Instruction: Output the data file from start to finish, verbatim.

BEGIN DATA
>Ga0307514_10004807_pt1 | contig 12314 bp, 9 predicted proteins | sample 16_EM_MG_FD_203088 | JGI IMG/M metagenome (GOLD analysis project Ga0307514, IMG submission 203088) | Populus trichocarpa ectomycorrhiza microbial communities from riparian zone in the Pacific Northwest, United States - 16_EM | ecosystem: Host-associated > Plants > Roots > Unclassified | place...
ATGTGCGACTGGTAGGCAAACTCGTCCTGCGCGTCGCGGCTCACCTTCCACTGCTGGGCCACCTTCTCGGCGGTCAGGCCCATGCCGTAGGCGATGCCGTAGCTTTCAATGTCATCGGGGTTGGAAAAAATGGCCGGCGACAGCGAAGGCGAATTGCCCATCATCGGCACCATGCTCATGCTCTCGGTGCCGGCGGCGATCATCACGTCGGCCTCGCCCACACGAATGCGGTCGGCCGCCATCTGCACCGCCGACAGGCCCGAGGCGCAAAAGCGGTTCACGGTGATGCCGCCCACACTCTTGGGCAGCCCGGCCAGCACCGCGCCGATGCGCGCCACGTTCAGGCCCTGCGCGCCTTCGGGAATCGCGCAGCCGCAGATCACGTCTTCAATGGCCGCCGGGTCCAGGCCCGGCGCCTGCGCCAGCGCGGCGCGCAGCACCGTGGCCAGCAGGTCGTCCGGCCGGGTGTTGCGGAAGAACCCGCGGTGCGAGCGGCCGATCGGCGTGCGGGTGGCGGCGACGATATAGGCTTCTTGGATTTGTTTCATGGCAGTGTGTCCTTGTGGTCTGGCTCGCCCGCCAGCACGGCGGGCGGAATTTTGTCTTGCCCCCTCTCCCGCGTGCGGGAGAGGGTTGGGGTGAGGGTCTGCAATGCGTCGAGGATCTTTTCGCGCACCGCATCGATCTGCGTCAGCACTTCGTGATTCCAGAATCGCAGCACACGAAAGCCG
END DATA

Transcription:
>Ga0307514_10004807_pt1 | contig 12314 bp, 9 predicted proteins | sample 16_EM_MG_FD_203088 | JGI IMG/M metagenome (GOLD analysis project Ga0307514, IMG submission 203088) | Populus trichocarpa ectomycorrhiza microbial communities from riparian zone in the Pacific Northwest, United States - 16_EM | ecosystem: Host-associated > Plants > Roots > Unclassified | place...
ATGTGCGACTGGTAGGCAAACTCGTCCTGCGCGTCGCGGCTCACCTTCCACTGCTGGGCCACCTTCTCGGCGGTCAGGCCCATGCCGTAGGCGATGCCGTAGCTTTCAATGTCATCGGGGTTGGAAAAAATGGCCGGCGACAGCGAAGGCGAATTGCCCATCATCGGCACCATGCTCATGCTCTCGGTGCCGGCGGCGATCATCACGTCGGCCTCGCCCACACGAATGCGGTCGGCCGCCATCTGCACCGCCGACAGGCCCGAGGCGCAAAAGCGGTTCACGGTGATGCCGCCCACACTCTTGGGCAGCCCGGCCAGCACCGCGCCGATGCGCGCCACGTTCAGGCCCTGCGCGCCTTCGGGAATCGCGCAGCCGCAGATCACGTCTTCAATGGCCGCCGGGTCCAGGCCCGGCGCCTGCGCCAGCGCGGCGCGCAGCACCGTGGCCAGCAGGTCGTCCGGCCGGGTGTTGCGGAAGAACCCGCGGTGCGAGCGGCCGATCGGCGTGCGGGTGGCGGCGACGATATAGGCTTCTTGGATTTGTTTCATGGCAGTGTGTCCTTGTGGTCTGGCTCGCCCGCCAGCACGGCGGGCGGAATTTTGTCTTGCCCCCTCTCCCGCGTGCGGGAGAGGGTTGGGGTGAGGGTCTGCAATGCGTCGAGGATCTTTTCGCGCACCGCATCGATCTGCGTCAGCACTTCGTGATTCCAGAATCGCAGCACACGAAAGCCG